Cooperative Exercises and Examples
There are lots of ways to use cooperative learning in your classroom. These links will take you to other areas of the Starting Point site with resources that can be adapted using the techniques of cooperative learning.
- Indoor Labs: especially if a written report is involved
- Outdoor Labs: again, especially if they do a written report
- Independent Research Projects: works well with jigsawing, can involve data or models
- Peer Review: works well with pairs
- Jigsaws: this structured format lets each team member prepare separate but related assignments, then share their work with peer teaching
- Interactive Cases: these open-ended investigations require cooperation
- Team Games: you'll want to add individual accountability
- Interactive Role-Playing: scenarios and roles can be written to ensure that all students are part of cooperative teams
- Reviewing journal articles: You may want to create interdependence by assigning several articles and give different ones to different group members.
- Studio Courses: Traditional courses can be reorganized into a more student-centered model (see also Williamson and Rowe, 2002 and Savarese, 1988 ).
Below, you can browse through examples of cooperative learning that have already been developed. You can use them "as is" or let them serve as models for you to develop your own.
Results 1 - 10 of 21 matches
Greenhouse Emissions Reduction Role-Play Exercise part of Starting Point-Teaching Entry Level Geoscience:Role Playing:Examples
When the science is so clear, why is it so difficult to make agreements that will reduce our impact on climate change? This exercise is designed to help students explore that important question in an active and ...
Learn more about this review process.
Geologic Puzzles: Morrison Formation part of Starting Point-Teaching Entry Level Geoscience:Interactive Lectures:Examples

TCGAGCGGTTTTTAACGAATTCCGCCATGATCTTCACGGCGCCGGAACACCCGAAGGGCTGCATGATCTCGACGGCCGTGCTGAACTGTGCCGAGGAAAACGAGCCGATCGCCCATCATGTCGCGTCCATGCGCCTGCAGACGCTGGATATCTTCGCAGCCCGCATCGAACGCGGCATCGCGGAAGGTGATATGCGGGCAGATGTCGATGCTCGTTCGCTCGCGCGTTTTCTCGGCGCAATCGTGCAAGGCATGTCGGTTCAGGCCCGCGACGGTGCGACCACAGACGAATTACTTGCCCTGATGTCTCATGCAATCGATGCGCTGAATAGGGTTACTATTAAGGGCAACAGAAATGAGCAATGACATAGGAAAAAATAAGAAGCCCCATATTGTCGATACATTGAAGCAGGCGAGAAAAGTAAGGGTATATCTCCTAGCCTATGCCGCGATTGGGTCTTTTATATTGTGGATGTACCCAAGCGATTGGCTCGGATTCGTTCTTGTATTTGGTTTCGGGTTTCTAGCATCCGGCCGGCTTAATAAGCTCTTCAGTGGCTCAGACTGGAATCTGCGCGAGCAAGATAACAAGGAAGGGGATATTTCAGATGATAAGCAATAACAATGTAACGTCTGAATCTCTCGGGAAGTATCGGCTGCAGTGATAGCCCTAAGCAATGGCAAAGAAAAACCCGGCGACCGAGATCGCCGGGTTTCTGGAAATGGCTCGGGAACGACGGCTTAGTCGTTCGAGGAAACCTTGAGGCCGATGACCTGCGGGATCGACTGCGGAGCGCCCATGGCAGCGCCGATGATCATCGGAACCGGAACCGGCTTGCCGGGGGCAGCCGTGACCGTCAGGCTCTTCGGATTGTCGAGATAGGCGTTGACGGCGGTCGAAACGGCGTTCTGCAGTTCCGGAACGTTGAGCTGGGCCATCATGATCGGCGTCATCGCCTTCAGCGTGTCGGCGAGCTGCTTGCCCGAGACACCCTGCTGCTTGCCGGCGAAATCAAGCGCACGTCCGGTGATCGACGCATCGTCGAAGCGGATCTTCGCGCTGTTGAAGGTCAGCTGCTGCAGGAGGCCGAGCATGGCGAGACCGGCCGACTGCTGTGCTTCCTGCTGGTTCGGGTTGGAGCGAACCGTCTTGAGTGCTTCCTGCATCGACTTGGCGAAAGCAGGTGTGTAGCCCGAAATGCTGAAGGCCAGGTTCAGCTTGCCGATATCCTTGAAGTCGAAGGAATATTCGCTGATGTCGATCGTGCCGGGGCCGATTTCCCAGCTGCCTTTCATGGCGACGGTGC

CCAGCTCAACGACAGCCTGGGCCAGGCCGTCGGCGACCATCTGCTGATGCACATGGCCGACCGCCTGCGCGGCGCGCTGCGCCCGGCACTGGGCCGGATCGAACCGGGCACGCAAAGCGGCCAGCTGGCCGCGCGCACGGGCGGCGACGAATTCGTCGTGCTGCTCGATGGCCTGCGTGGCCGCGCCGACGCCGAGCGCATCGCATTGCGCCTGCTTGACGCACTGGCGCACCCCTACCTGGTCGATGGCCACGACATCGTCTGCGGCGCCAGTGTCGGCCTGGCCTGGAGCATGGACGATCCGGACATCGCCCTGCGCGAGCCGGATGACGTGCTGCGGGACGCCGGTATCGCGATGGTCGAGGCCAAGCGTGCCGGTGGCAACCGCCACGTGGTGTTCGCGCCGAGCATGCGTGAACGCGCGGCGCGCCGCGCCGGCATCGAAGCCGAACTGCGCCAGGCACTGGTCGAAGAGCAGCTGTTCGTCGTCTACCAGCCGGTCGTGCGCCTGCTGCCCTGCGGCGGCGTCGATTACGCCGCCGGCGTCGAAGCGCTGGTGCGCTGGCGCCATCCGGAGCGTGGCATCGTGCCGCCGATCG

Images of faulted strata, tilted turbidites, and beach rocks bring the field into the classroom, giving students practice in doing what geoscientists do. These images are examples of geologic puzzles. -
2004 Asian Earthquake and Tsunami Disaster Project part of Examples
Students are employees of a unit of the United Nations responsible for coordinating disaster relief after a major disaster (the 2004 Asian Earthquake and Tsunami) occurs. The agency needs to understand the ...
Runaway Greenhouse Effect Exercise part of Starting Point-Teaching Entry Level Geoscience:Role Playing:Examples
This site has a collection of role-playing exercises that provide the students with equations and data to use in collaborative problem-solving. -
See the activity page for details.
What Should We Do About Global Warming? part of Starting Point-Teaching Entry Level Geoscience:Role Playing:Examples
This module contains an 8-lesson curriculum to study greenhouse gases and global warming using data and visualizations. The students will summarize the issue in a mock debate or a presentation. -
See the activity page for details.
Reducing Volcanic Hazards to People and Property - An Assignment with Electronic Peer Review part of Starting Point-Teaching Entry Level Geoscience:Peer Review:Examples
This electronic peer review exercise has students discuss the major volcanic hazards and risks to humans. -
Plate Tectonics writing assignment suitable for Calibrated Peer Review part of Starting Point-Teaching Entry Level Geoscience:Peer Review:Examples
This is an example of a writing assignment focussed on the use of data to support the theory of plate tectonics. -
Viewpoint on Causes of Global Warming - An Assignment Using Anonymous Electronic Peer Review With a Dropbox part of Starting Point-Teaching Entry Level Geoscience:Peer Review:Examples
This is an anonymous electronic peer review exercise that utilizes a dropbox, where students detail and support their viewpoint on nonhuman-induced global warming. -
Calibrated Peer ReviewTM: Introduction - Why Study Geology? part of Starting Point-Teaching Entry Level Geoscience:Peer Review:Examples
Sarah Andrews is a geologist who has also written a series of successful mystery novels featuring (naturally) a geologist who solves crimes in her spare time. Students read her article, "Why Study ...
Human Impacts on Sharks: Developing an Essay Through Peer-Review on a Discussion Board part of Starting Point-Teaching Entry Level Geoscience:Peer Review:Examples
Through a discussion board, students comment and respond to paper topics on the human impacts on sharks. -